The adventures of an analog engineer and digital storyteller who studies emerging networks and their impact on the great game of business.
Dec 4, 2007

This past weekend I watched The Scoble Show. In it, Robert not only recorded Tim Berners-Lee’s presentation, but he got to interview the architect of the World Wide Web. How cool is that?

The presentation was about the Semantic Web, and the changes that are happening all around us. He was pushing for the development of a new science, called “Web Science,” where we need to develop people who are trained in this new science — people who will be able to study mass amounts of data combined with human interaction, and to create mathematical models of webish behavior. Oh, if I was only 18 again…sounds like a very cool field of study!

As an analog electrical engineer, I’ve spent a lot of time modeling the behavior of components and systems. But the difference between my modeling of a synchronous demodulator with a rotary variable differential transformer (no I didn’t just make that up!) and the modeling that Mr. Berners-Lee is talking about is huge. My models have purely physical variables. His models have others…like people and their behaviors.

“But you can’t model people’s behaviors,” you might say. On an individual basis, perhaps, but on a mass basis, I think you can. Because we all live in a place that has some sort of “rules,” and that there is some sort of pattern that a community will fall into when the individual parts are following those rules. Chaos Theory is based on this principle.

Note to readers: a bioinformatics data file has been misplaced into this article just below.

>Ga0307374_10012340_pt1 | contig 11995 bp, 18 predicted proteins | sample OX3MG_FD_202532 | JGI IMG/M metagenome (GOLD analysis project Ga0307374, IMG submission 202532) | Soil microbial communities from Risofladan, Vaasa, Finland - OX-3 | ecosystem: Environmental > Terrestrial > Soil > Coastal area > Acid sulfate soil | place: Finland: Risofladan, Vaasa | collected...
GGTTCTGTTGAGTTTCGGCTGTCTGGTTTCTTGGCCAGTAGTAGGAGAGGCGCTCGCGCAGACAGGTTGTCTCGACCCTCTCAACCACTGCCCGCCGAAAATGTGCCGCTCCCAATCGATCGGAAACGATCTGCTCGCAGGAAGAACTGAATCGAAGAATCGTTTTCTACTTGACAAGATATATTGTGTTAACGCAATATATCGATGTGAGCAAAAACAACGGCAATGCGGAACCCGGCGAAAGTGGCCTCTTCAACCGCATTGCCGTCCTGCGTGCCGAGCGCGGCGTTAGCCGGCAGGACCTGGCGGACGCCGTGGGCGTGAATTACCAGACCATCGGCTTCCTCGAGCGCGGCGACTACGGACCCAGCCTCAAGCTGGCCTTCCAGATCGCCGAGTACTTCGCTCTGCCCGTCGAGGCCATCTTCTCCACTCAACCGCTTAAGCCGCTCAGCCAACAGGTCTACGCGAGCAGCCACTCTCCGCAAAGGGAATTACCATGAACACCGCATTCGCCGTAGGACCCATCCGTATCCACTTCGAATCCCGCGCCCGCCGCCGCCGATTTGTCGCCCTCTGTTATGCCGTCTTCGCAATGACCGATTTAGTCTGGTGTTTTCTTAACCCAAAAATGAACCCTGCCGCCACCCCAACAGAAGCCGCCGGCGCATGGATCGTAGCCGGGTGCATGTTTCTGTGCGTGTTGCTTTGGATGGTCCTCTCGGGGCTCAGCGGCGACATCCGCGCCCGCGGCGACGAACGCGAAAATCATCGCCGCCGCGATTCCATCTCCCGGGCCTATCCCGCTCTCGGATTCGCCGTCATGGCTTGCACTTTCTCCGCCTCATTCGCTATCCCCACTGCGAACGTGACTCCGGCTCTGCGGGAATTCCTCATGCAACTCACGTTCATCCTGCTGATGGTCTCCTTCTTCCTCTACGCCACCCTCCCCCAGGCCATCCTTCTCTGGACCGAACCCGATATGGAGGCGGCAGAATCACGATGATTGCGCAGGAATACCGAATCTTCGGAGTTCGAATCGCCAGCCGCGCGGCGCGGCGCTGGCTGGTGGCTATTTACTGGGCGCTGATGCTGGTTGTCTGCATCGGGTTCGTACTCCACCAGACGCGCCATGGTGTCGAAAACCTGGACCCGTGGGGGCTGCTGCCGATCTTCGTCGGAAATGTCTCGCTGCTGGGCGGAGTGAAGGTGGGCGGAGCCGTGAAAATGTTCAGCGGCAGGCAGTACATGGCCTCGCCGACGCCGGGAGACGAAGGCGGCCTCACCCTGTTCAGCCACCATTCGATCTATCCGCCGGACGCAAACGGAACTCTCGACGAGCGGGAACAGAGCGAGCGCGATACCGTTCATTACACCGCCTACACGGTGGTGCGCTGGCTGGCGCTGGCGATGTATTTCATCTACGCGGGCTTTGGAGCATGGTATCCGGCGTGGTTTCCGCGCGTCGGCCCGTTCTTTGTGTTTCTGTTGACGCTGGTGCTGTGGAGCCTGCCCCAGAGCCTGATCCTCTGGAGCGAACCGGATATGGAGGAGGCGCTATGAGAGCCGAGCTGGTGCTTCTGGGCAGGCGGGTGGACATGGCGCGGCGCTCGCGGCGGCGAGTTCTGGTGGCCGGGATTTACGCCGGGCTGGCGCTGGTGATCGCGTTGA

During his presentation, he talked about the fact that email was an example where nobody did the math. As the cost of email plummeted, nobody took into account the “social” variable. If it costs the same amount of money to send out one email as it does to send out a million, why not send out a million? Thus the birth of SPAM.

Email is a frictionless system. And friction isn’t necessarily a bad thing. I had an old physics teacher that once said, “Friction is what keeps the threads from falling out of your clothes. It is the force between your shoes and the floor which allows you to walk forward. If there were no friction, we’d all be naked and and unable to stand or walk!” How’s that for a mental image?

So, taking Mr. Berners-Lee’s challenge, is there a way to play with the social-friction variable of SPAM? I think there is.

Let me ask you a question? Which is a larger number, the amount of email you receive or the amount of email you send? Everyone I’ve asked has answered with “Duh. Receive!”

Okay, so what if we instituted the following economic model for email? It has two rules:

  1. every email that you send debits your account a penny.
  2. every email that you receive credits your account with a penny.

At the end of the month, reconcile the accounts and since everybody receives more email than they send, we’ll all make money, right? Well, not so fast. The heavy users of the network, those who send out millions of emails, will have a hefty bill waiting for them.

By adding friction into the equation, we’ve now changed this from a huge socio-economic problem to a simple accounting one. The only question is the system’s behavior. Is the system stable? Will it seek equilibrium — meaning that there is a match between the number of emails sent compared with the number of emails received?

This idea isn’t unprecedented. Telecom companies with peering agreements have done it for years. Energy companies, who put power into the grid or natural gas into common pipes are always accounting for who is using what. “A molecule-in is a molecule-out” is how it was once explained to me. Therefore, if we have the ability to count molecules-in and molecules-out, or watts-in and watts-out, and still do a final reconciliation at the end of the month, why can’t we do the same thing with email?


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